Yuval Steinitz, a member of Parliament from Likud, said Israel should have prevented or canceled the Palestinian elections. He cited the 1993 Oslo accords, an interim peace agreement that bars the participation of armed groups and those that do not recognize Israel.And, as far as March elections go, Likud is the clear winner in Hamas' victory.
Benjamin Netanyahu, leader of the right-wing Likud Party, made clear that the Palestinian results offered an opportunity for his more hawkish message to be heard.I guess the clear winner is no one, though, when you step back and think about it. Perhaps the Palestinians will be able to have a stronger, more stable, less corrupt government under Hamas, which has a long history of providing excellent bureaucratic sense and governenance both within their organization and in the various municipalities in which they have taken control. But, in the long term, Hamas cannot provide the external security and stability that a Palestinian state would need. In fact, Hamas, as currently constructed, has no chance of even providing Palestinians with even a state.
In previous Israeli campaigns, Hamas and other Palestinian factions have staged deadly attacks that pushed the Israeli electorate to the right.
In 1996, the Labor Party, led by the dovish Shimon Peres, seemed headed for victory after the assassination of Yitzhak Rabin by an ultranationalist Israeli. But after a series of Palestinian suicide bombings during the Israeli campaign, Mr. Netanyahu, of Likud, won a narrow victory.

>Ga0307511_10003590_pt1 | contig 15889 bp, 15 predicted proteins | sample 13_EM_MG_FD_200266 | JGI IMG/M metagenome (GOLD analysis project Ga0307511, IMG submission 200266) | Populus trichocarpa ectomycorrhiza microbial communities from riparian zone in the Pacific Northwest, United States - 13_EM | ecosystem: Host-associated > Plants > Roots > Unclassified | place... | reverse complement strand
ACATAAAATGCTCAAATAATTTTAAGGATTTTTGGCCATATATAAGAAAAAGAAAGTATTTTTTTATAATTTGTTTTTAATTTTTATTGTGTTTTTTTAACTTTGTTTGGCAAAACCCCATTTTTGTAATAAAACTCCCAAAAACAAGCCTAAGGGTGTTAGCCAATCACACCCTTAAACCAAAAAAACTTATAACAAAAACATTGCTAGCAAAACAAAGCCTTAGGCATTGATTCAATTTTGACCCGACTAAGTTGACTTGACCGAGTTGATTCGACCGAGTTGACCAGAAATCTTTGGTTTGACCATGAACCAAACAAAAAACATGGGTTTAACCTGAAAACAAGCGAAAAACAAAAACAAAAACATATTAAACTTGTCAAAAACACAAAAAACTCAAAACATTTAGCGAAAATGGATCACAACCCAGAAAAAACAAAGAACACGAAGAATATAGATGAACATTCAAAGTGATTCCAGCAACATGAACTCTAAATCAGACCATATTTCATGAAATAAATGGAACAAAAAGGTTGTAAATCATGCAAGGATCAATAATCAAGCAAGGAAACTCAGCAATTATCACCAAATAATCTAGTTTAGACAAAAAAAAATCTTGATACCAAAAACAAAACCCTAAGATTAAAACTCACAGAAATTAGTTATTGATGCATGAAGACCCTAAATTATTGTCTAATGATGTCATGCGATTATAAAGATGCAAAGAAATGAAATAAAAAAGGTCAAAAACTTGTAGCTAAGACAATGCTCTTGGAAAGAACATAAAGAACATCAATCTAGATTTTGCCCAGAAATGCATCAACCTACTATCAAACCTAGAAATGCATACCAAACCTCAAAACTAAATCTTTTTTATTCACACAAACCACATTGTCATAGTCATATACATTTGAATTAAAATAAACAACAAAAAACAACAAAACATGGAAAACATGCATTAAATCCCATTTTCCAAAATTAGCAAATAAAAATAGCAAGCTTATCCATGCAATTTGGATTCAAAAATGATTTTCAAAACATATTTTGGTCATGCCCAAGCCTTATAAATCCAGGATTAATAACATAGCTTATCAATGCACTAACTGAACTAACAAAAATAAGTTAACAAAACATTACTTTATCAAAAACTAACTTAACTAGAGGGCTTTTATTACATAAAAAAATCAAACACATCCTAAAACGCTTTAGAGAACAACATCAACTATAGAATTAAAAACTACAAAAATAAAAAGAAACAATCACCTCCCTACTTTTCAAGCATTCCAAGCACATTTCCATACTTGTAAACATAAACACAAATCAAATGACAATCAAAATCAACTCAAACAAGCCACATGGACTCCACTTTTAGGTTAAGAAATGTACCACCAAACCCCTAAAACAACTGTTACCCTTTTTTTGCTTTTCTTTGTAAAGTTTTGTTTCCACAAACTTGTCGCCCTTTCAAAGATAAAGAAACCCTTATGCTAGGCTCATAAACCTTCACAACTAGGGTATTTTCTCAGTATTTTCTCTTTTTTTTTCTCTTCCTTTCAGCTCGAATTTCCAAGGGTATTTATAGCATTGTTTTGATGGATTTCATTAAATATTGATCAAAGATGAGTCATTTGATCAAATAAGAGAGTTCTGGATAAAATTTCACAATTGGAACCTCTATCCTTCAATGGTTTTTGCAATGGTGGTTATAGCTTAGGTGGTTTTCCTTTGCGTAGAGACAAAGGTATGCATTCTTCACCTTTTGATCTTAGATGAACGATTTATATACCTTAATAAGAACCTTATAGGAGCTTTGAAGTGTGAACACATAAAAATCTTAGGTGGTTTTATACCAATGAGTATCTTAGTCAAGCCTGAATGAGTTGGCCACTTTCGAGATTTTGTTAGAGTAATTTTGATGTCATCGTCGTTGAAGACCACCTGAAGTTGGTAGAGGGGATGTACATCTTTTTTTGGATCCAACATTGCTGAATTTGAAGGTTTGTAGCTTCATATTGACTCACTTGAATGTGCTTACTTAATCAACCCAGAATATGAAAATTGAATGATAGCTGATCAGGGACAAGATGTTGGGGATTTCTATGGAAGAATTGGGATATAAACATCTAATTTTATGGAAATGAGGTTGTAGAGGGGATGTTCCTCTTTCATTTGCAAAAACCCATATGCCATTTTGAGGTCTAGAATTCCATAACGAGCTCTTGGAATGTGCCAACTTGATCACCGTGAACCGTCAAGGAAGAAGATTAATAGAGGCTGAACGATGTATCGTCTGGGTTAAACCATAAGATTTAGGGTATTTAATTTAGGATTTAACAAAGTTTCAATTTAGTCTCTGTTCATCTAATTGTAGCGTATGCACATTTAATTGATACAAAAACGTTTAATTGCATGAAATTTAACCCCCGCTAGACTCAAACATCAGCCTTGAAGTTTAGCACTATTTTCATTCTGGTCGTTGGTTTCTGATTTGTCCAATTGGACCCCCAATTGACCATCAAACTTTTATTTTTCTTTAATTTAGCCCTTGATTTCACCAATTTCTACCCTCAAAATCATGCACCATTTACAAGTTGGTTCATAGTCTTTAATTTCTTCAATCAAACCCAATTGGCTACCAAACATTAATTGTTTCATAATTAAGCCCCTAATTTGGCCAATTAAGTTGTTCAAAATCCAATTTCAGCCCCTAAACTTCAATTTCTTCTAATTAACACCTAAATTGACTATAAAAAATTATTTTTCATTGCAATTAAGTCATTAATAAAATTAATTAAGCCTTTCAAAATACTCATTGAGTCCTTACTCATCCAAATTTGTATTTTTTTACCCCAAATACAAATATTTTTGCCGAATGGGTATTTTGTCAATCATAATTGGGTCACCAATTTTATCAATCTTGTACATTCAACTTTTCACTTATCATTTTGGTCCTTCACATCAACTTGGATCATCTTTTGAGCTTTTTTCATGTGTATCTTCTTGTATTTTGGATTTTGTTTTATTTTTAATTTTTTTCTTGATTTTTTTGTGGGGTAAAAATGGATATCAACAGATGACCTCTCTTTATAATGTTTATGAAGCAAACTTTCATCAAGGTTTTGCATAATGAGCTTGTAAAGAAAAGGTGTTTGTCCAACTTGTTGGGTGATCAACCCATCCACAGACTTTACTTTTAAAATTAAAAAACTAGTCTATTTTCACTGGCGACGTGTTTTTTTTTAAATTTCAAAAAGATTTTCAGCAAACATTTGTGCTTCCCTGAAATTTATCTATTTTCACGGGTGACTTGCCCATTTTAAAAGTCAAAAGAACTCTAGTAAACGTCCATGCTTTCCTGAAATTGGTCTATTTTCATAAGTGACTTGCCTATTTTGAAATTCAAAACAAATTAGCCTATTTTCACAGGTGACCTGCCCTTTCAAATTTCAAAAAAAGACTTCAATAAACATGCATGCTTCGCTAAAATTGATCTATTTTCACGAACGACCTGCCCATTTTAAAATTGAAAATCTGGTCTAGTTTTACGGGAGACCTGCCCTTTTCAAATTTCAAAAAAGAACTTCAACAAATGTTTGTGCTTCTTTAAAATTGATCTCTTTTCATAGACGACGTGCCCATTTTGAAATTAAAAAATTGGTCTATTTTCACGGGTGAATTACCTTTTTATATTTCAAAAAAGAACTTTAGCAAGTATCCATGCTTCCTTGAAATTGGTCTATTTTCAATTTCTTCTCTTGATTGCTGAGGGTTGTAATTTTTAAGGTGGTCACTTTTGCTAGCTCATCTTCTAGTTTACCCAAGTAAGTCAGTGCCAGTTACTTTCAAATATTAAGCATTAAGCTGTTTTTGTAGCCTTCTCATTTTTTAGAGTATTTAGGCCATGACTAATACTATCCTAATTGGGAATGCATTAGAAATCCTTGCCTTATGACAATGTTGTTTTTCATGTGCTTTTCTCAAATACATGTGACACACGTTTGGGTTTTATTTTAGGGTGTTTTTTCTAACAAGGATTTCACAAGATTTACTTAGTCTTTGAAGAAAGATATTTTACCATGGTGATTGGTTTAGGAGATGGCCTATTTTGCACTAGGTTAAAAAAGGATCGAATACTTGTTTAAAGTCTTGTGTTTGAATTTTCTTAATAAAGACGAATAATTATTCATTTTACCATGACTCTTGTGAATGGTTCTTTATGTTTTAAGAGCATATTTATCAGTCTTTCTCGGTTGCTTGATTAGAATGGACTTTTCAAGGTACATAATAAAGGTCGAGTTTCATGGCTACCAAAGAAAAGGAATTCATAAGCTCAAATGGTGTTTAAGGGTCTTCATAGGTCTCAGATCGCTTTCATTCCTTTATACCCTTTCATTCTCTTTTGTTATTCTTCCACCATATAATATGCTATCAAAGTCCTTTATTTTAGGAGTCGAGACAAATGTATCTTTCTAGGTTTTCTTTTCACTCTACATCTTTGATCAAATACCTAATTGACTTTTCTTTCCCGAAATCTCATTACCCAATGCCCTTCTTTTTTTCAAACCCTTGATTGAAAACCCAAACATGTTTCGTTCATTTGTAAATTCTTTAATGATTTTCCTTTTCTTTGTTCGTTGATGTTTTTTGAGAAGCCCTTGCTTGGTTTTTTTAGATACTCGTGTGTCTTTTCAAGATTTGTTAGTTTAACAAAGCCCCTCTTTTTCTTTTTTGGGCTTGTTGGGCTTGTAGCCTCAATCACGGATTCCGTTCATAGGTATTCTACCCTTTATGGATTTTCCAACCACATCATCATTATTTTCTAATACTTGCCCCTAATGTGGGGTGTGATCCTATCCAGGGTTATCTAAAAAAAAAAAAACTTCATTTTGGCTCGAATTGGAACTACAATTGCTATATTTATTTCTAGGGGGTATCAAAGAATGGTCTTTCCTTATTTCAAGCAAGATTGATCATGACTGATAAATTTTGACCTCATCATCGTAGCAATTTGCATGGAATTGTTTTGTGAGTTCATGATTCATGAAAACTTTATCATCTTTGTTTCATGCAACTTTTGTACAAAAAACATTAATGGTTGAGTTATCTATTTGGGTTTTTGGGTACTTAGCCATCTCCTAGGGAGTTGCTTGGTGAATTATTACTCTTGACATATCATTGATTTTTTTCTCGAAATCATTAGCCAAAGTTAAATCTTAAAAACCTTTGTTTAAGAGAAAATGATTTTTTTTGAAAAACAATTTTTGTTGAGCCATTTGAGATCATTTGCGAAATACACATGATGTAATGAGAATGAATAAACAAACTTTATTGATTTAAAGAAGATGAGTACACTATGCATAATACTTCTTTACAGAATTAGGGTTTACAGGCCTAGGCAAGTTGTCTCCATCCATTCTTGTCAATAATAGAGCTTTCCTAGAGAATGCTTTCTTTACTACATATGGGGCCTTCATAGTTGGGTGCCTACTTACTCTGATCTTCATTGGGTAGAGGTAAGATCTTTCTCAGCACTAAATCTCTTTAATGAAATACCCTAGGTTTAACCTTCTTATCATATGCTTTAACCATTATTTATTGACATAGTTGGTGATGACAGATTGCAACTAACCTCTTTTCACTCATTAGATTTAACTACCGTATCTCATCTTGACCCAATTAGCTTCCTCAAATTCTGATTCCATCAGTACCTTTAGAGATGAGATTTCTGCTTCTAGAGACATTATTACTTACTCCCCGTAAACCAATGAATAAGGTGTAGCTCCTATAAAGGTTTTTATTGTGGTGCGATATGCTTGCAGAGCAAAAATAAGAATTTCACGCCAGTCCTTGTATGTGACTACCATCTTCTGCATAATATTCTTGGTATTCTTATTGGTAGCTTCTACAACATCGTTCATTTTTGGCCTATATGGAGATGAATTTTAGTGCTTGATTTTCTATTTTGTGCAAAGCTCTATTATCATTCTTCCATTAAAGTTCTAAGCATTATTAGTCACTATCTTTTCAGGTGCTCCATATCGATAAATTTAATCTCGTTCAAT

The Palestinians started an uprising in September 2000, and in a February 2001 election for prime minister, Mr. Sharon trounced Ehud Barak, the Labor Party leader, who had tried but failed to reach a comprehensive accord with the Palestinians.
"There was a peaceful process as people went to the polls, and that's positive," Mr. Bush said.Second, President Bush also has to admit that Fatah has been inept in their rule over Palestine. Over a decade of Fatah rule had led to corruption within the Palestinian Authority.
"But what's also positive is that it's a wake-up call to the leadership. Obviously people were not happy with the status quo. The people are demanding honest government. The people want services."However, President Bush's problem is, obviously, a terrorist organization in control of a legally elected government that we not only recognize, but contribute roughly one-third of their foreign aid. This is, of course, a problem.
Mr. Bush joined a chorus of world leaders — including the so-called quartet of principal parties in the moribund peace process — in calling on Hamas to renounce terrorism, disarm its militias and recognize the legitimacy of Israel now that it has won the elections. But his tone was less confrontational than invitational — in effect, inviting Hamas to embrace reconciliation.Put away your guns. Please.
A problem indeed.
As for dealing with Hamas, the Europeans are considered likely to see the problem differently, many diplomats say. Regarding both Hamas and Hezbollah, the Europeans have called for the West to use the template of Sinn Fein, the political wing of the Irish Republican Army, when dealing with them.